Allergan's Bonti buy part of plan to double medical aesthetics business
- Allergan will acquire California-based Bonti and its two mid-stage clinical programs in medical aesthetics for $195 million, bolstering what's become a multi-billion dollar business franchise for the pharma.
- Bonti is currently testing two botulinum neurotoxin serotype E candidates in Phase 2 studies for both aesthetic and therapeutic uses. What's attracted Allergan is the compound's rapid onset and relatively short treatment duration, attributes it believes will be attractive to customers new to medical aesthetics.
- Best known for Botox — another type of botulinum toxin — Allergan has steadily invested in its medical aesthetics business. On the other side of the ledger, the company recently decided to shed its anti-infective and women's health units to help pay down debt.
Allergan unveiled the deal for Bonti as it held a "Medical Aesthetics Day" to showcase its business to investors. Key to both the deal and its overarching market strategy is a bet on what it sees as growing acceptance of cosmetic treatments, particularly among millennials.
The pharma cited data which showed that three times as many millennials used a facial injectable in 2018 than did five years ago. Overall, only 6% of the 65 million Americans that Allergan estimates would consider such a treatment have actually followed through.
While those numbers are extrapolated from two surveys of roughly 10,000 people, Allergan's clearly convinced in the untapped business opportunity in medical aesthetics.
In order to meet that projected demand, Allergan expects to launch one to two new aesthetic treatments a year through 2025. The acquisition of Bonti gives the pharma two experimental programs aimed at broadening the appeal of injectable treatments.
"With the Medical Aesthetics market vastly expanding, a fast-acting neurotoxin with a 2 to 4-week duration will be an attractive option for consumers, particularly those who are considering a Medical Aesthetics treatment for the first time," said Allergan CEO Brent Saunders in a Sept. 14 statement.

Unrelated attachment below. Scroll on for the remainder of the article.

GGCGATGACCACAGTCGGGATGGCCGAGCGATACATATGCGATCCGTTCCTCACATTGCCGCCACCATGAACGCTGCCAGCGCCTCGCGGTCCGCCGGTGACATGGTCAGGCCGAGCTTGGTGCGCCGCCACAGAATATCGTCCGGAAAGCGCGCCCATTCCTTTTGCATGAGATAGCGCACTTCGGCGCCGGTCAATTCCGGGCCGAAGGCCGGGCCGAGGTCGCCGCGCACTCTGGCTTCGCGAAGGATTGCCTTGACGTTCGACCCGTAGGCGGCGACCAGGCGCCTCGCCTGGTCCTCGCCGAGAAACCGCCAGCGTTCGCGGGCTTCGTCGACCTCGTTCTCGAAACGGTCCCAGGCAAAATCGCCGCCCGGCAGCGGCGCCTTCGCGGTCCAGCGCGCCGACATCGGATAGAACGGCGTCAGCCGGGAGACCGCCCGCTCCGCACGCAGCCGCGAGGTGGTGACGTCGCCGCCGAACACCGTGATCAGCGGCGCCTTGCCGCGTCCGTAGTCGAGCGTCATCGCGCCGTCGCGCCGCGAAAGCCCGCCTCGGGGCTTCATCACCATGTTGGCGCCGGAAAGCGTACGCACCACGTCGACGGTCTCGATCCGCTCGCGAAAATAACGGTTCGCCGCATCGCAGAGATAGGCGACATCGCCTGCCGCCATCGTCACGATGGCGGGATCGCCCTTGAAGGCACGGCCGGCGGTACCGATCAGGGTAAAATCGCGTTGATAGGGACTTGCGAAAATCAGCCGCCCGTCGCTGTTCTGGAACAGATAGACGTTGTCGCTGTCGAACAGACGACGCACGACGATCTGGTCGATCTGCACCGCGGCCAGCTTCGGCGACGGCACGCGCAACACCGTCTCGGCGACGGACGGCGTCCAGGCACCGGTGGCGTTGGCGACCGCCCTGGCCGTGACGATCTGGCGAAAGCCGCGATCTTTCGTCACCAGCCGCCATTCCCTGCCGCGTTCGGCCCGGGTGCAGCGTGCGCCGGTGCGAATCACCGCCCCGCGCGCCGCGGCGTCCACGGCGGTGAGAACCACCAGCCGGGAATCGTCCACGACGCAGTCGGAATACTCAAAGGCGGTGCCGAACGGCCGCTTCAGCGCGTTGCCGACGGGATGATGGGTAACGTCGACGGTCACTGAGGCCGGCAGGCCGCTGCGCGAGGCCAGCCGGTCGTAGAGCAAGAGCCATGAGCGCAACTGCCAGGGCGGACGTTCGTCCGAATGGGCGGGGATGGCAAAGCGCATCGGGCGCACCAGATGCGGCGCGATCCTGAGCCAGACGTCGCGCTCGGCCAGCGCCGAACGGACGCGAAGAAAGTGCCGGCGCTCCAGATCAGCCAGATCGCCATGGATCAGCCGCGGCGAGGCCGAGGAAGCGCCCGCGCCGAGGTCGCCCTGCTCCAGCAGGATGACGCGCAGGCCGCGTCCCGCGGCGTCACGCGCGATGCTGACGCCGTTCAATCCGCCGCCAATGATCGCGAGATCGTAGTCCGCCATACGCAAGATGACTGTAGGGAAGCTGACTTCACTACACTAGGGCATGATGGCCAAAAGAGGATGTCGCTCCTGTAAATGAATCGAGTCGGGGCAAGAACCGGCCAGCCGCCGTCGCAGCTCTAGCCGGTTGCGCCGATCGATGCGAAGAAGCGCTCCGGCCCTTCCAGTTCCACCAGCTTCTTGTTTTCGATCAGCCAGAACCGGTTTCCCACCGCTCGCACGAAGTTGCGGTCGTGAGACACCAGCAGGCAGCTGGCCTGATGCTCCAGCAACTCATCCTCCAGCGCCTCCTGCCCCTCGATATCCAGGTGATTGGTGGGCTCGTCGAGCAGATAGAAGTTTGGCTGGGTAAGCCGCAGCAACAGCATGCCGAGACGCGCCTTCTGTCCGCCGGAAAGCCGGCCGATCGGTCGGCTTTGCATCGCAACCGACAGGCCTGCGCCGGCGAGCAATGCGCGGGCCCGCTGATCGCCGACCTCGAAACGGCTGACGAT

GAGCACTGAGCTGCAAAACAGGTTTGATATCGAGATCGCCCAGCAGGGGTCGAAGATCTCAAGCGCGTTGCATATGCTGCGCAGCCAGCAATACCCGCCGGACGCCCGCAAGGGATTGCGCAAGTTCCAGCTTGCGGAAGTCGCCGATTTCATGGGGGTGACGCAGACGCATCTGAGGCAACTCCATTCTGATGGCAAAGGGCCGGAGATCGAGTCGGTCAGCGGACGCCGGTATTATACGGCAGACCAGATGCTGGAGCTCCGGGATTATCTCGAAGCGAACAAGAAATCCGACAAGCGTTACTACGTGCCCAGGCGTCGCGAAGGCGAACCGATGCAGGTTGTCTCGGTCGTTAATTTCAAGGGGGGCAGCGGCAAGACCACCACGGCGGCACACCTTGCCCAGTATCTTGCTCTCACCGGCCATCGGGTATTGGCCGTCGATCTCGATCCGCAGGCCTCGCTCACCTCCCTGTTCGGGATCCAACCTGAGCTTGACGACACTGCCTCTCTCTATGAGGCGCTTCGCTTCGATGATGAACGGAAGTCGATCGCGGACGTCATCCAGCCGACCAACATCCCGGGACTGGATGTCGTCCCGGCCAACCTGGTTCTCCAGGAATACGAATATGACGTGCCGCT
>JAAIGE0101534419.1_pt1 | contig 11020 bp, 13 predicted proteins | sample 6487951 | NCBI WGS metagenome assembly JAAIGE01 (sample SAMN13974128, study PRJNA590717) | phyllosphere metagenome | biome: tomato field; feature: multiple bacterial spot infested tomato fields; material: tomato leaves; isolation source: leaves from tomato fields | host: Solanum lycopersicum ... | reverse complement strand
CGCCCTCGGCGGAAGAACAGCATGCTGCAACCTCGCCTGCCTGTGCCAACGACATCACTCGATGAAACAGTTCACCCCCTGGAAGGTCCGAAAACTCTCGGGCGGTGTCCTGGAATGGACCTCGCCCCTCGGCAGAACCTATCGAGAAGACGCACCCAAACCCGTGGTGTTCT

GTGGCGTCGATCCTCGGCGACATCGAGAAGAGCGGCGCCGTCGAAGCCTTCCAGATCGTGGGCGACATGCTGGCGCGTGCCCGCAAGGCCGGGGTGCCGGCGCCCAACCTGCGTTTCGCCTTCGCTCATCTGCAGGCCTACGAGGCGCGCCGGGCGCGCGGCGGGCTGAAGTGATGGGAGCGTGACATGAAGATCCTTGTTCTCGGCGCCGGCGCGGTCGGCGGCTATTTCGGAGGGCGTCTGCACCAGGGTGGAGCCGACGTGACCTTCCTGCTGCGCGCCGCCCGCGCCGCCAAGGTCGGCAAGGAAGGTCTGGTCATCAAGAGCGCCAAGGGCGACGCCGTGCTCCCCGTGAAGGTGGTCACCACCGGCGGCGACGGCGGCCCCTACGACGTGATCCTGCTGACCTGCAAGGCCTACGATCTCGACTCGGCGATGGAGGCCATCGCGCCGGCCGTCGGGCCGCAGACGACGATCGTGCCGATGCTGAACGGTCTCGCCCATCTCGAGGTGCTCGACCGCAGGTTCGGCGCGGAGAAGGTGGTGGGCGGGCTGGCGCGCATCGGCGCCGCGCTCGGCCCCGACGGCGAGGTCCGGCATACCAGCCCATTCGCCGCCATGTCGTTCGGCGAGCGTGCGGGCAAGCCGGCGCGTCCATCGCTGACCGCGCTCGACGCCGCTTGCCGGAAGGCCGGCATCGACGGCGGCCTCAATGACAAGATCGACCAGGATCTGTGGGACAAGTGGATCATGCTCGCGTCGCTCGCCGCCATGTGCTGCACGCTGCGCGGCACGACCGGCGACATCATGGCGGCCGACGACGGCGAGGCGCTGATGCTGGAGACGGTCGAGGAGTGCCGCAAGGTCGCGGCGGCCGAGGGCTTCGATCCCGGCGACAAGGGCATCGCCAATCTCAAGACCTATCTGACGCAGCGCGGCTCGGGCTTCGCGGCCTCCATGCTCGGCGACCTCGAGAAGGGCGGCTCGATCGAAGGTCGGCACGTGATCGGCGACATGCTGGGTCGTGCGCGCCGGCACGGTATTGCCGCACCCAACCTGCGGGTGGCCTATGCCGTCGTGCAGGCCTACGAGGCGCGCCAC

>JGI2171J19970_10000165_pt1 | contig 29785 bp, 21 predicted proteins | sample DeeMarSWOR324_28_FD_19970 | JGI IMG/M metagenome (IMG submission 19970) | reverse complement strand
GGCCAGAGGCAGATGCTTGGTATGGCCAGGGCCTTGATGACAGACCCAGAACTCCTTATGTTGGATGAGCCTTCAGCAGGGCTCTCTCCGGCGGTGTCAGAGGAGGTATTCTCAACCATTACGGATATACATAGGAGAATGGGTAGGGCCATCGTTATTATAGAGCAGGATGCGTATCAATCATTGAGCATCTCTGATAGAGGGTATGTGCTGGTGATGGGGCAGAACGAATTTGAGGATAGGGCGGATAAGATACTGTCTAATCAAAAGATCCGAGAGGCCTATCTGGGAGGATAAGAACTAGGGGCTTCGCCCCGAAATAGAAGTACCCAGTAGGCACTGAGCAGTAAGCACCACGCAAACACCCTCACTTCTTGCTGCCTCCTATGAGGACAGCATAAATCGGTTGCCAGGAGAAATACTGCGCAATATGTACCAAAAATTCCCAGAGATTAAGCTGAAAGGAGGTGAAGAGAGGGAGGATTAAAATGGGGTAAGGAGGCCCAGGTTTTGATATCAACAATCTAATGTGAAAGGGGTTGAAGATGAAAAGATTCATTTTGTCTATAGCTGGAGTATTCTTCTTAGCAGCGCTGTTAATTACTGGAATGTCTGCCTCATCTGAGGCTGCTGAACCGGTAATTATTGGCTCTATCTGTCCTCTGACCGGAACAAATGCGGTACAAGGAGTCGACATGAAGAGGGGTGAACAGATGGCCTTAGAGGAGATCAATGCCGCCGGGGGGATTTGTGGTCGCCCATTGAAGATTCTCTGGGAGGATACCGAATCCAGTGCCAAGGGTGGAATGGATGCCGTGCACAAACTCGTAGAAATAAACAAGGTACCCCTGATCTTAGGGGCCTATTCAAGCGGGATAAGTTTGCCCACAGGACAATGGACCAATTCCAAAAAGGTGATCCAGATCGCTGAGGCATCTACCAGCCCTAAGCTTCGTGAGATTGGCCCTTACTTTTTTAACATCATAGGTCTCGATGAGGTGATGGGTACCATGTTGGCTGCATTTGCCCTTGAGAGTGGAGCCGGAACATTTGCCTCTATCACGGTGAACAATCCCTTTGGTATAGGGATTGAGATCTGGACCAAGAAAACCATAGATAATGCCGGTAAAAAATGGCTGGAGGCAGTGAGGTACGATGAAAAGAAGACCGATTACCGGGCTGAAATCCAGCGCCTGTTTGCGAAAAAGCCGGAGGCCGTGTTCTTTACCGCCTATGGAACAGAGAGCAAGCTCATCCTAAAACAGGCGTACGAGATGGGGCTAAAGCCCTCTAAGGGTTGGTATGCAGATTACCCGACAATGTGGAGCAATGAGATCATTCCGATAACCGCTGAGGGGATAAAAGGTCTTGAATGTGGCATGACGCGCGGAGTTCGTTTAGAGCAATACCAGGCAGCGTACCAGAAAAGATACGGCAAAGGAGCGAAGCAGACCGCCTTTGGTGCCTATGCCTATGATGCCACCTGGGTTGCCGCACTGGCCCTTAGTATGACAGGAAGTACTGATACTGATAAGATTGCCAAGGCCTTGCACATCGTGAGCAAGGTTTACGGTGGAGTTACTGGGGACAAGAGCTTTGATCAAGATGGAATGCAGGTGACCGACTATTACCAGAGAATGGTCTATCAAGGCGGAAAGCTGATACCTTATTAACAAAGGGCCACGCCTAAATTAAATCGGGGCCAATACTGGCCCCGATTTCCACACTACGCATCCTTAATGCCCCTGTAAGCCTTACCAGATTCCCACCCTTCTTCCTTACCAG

Complementing that clinical push will be an expanded investment in direct-to-consumer marketing. Allergan averaged $55 million in annual DTC spending between 2015 and 2017. From now until 2020, the pharma expects to spend $150 million a year.
This fall, for example, Allergan will launch a new campaign dubbed "bo curious" that aimed at people considering treatment with Botox (onabotulinumtoxinA).
Already, medical aesthetics accounts for about 30% of Allergan's overall sales, totaling $1.15 billion over the three months from April to June. Just over $400 million of that came from cosmetic sales of Botox.
Growing its Juvederm and Kybella brands, along with the fat-zapping "CoolScultping" business it picked up in its $2.5 billion buy of Zeltiq last year, are also a large part of those growth plans.
What's not? Anti-infectives and women's health. In May, the pharma announced plans to sell the two business units after a strategic review aimed at addressing investor concerns about its growth strategy.
Medical aesthetics, along with eye care and drugs for diseases of the central nervous and gastrointestinal systems, will remain the core focus of the company moving forward.
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